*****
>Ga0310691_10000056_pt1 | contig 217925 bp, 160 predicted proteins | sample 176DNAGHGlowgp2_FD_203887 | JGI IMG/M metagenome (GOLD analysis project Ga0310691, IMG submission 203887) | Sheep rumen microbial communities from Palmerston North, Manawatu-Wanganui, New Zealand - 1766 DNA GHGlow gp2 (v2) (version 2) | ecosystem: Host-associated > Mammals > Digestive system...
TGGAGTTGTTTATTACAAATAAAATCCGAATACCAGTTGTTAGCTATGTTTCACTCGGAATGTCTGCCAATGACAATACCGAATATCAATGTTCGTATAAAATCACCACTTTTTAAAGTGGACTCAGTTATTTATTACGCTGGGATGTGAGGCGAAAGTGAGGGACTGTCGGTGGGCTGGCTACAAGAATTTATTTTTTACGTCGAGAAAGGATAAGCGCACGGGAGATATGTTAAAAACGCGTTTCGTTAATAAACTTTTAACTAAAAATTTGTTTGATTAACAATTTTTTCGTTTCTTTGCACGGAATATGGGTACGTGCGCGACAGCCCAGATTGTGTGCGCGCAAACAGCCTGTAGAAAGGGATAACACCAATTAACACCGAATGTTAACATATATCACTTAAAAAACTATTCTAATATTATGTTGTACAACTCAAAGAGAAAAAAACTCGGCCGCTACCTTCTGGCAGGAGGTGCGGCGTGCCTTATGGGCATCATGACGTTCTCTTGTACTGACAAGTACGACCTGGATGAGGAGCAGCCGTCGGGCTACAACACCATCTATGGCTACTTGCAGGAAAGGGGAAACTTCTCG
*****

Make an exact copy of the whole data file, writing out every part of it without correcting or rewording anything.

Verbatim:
>Ga0310691_10000056_pt1 | contig 217925 bp, 160 predicted proteins | sample 176DNAGHGlowgp2_FD_203887 | JGI IMG/M metagenome (GOLD analysis project Ga0310691, IMG submission 203887) | Sheep rumen microbial communities from Palmerston North, Manawatu-Wanganui, New Zealand - 1766 DNA GHGlow gp2 (v2) (version 2) | ecosystem: Host-associated > Mammals > Digestive system...
TGGAGTTGTTTATTACAAATAAAATCCGAATACCAGTTGTTAGCTATGTTTCACTCGGAATGTCTGCCAATGACAATACCGAATATCAATGTTCGTATAAAATCACCACTTTTTAAAGTGGACTCAGTTATTTATTACGCTGGGATGTGAGGCGAAAGTGAGGGACTGTCGGTGGGCTGGCTACAAGAATTTATTTTTTACGTCGAGAAAGGATAAGCGCACGGGAGATATGTTAAAAACGCGTTTCGTTAATAAACTTTTAACTAAAAATTTGTTTGATTAACAATTTTTTCGTTTCTTTGCACGGAATATGGGTACGTGCGCGACAGCCCAGATTGTGTGCGCGCAAACAGCCTGTAGAAAGGGATAACACCAATTAACACCGAATGTTAACATATATCACTTAAAAAACTATTCTAATATTATGTTGTACAACTCAAAGAGAAAAAAACTCGGCCGCTACCTTCTGGCAGGAGGTGCGGCGTGCCTTATGGGCATCATGACGTTCTCTTGTACTGACAAGTACGACCTGGATGAGGAGCAGCCGTCGGGCTACAACACCATCTATGGCTACTTGCAGGAAAGGGGAAACTTCTCG